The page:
When the Fastly outage began, there was a dramatic, global drop in the availability of its service – but not all the content it delivered went offline, and not all customers were equally affected. Some of Fastly’s customers were able to minimise the impact to their services by leveraging alternative providers to deliver content.
From ThousandEyes’ analysis of the outage, it’s clear that differing delivery architecture and mitigation plans led to a number of different outcomes for their users. For example, some customers were using Fastly’s service as the sole CDN for their primary site domains. However, that doesn’t mean they were affected in the same way. On the one hand, you had businesses that were affected throughout the outage, while others were not.
One company using only Fastly was still able to remediate issues ahead of Fastly implementing a fix to its service. By looking closely at the network path, it’s clear site operators rerouted traffic away from Fastly servers to GCP ones to lessen the impact of the outage by implementing a manual update about 40 minutes after its site went offline.
At the same time, there was also evidence of another customer using not one but three CDNs to deliver its site. Not only did it use its own CDN service, but it also leveraged a diverse set of other providers to continuously load-balance traffic across each and deliver the best possible experience to visitors. When the Fastly outage hit, the customer began removing Fastly from its DNS responses to move traffic away from the affected servers.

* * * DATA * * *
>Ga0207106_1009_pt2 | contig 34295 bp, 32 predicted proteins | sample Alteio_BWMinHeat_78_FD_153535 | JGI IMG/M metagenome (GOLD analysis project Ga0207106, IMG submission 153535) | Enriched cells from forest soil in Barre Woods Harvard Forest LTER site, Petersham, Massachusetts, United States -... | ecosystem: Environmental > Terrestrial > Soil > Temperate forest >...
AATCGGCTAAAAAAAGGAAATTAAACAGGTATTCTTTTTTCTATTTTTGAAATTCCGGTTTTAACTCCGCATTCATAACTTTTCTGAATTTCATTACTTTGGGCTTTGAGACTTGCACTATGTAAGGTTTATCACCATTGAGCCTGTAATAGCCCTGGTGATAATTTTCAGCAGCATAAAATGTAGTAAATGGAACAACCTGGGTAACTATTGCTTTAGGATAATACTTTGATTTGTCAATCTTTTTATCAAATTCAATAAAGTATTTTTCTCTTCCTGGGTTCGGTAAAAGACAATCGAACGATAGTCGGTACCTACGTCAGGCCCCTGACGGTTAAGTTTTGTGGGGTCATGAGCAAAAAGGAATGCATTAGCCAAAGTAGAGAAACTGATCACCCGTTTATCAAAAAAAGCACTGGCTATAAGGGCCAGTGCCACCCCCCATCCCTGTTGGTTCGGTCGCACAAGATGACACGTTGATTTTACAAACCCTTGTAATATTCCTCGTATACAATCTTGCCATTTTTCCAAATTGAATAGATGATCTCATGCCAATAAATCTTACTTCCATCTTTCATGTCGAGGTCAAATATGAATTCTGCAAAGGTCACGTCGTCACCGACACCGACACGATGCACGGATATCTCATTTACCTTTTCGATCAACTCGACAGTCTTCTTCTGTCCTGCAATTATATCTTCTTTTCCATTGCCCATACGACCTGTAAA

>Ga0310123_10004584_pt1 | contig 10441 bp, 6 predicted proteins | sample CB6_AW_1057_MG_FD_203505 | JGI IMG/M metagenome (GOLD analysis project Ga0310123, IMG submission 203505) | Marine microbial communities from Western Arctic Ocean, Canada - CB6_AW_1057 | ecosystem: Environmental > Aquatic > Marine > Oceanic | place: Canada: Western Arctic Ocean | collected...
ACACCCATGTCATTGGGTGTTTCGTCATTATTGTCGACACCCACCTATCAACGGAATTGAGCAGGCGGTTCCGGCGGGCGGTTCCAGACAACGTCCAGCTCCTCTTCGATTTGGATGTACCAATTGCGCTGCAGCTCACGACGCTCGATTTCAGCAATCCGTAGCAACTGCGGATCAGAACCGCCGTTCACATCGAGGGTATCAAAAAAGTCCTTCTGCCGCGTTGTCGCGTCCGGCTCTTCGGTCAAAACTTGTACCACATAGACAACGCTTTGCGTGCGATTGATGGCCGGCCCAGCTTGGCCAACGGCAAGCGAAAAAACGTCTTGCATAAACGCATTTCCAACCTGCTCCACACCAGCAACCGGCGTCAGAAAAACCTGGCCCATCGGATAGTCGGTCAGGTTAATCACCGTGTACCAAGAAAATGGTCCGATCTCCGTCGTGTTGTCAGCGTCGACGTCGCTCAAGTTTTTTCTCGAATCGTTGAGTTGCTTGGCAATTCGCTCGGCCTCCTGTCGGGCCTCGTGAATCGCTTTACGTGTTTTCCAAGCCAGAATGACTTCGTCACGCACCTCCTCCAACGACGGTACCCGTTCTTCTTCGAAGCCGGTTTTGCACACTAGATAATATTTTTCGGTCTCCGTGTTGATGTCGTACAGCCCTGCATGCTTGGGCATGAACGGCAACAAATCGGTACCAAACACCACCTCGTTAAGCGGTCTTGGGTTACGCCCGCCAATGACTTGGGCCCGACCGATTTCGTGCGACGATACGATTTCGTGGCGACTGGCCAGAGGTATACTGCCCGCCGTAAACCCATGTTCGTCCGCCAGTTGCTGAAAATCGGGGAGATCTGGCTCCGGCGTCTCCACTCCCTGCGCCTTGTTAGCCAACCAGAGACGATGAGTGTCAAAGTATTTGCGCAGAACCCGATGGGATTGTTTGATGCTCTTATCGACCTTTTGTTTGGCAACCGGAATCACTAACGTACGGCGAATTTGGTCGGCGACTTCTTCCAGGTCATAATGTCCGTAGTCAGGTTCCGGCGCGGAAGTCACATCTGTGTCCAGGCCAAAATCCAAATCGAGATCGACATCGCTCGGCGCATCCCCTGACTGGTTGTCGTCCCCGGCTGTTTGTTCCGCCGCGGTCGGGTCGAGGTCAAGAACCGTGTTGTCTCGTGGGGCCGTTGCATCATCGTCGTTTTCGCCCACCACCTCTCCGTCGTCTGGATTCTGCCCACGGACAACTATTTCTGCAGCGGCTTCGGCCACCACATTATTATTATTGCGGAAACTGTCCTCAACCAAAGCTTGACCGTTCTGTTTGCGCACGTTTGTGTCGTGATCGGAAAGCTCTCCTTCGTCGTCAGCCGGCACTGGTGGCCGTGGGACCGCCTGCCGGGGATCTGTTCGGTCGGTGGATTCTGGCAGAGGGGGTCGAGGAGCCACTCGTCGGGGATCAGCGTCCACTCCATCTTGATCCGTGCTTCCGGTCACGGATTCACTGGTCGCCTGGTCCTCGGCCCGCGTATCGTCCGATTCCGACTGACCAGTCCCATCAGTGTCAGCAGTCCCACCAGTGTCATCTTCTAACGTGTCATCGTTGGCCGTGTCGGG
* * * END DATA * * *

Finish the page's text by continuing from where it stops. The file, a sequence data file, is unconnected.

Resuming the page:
While the Fastly outage was broad and significant, not every site utilising its services experienced severe effects. What became obvious was that customers using multiple CDNs were only partially affected and eventually were able to fall back on alternative providers. Businesses using Fastly as their sole CDN were taken offline completely, and although we know some customers were able to redirect users to their origin servers, the manual process resulted in further delay in getting their services back online.
A reminder on redundancy
If the Fastly outage has taught us anything, it is that it is fundamental that an enterprise understands and has visibility into all of its third-party dependencies that can affect customers’ web and app experience – even indirect, “hidden” ones. Businesses should also consider ways of diversifying their delivery services, including two or more CDNs to ensure optimal delivery and to reduce the impact of any one CDN experiencing a disruption in service.
So, what about network providers? With end-to-end visibility, organisations can continuously evaluate the availability and performance of service delivery and therefore have informed conversations with service providers when things go wrong. As such, service providers need to ensure they work with businesses to respond to and resolve issues quickly, while optimising performance for the future.
As businesses continue to adjust to digital-first services, IT teams are expected to manage a complex ecosystem of internet-dependent services and providers that reside beyond their corporate perimeters.
The outage events of recent weeks are a clear reminder that this complicated web can break. It has also shown that organisations need a back-up plan and insight into the services they depend on and beyond. Part of this redundancy plan must involve working collaboratively with service providers, with clear lines of communication.
Together, all parties will be better prepared for our future hyper-connected world.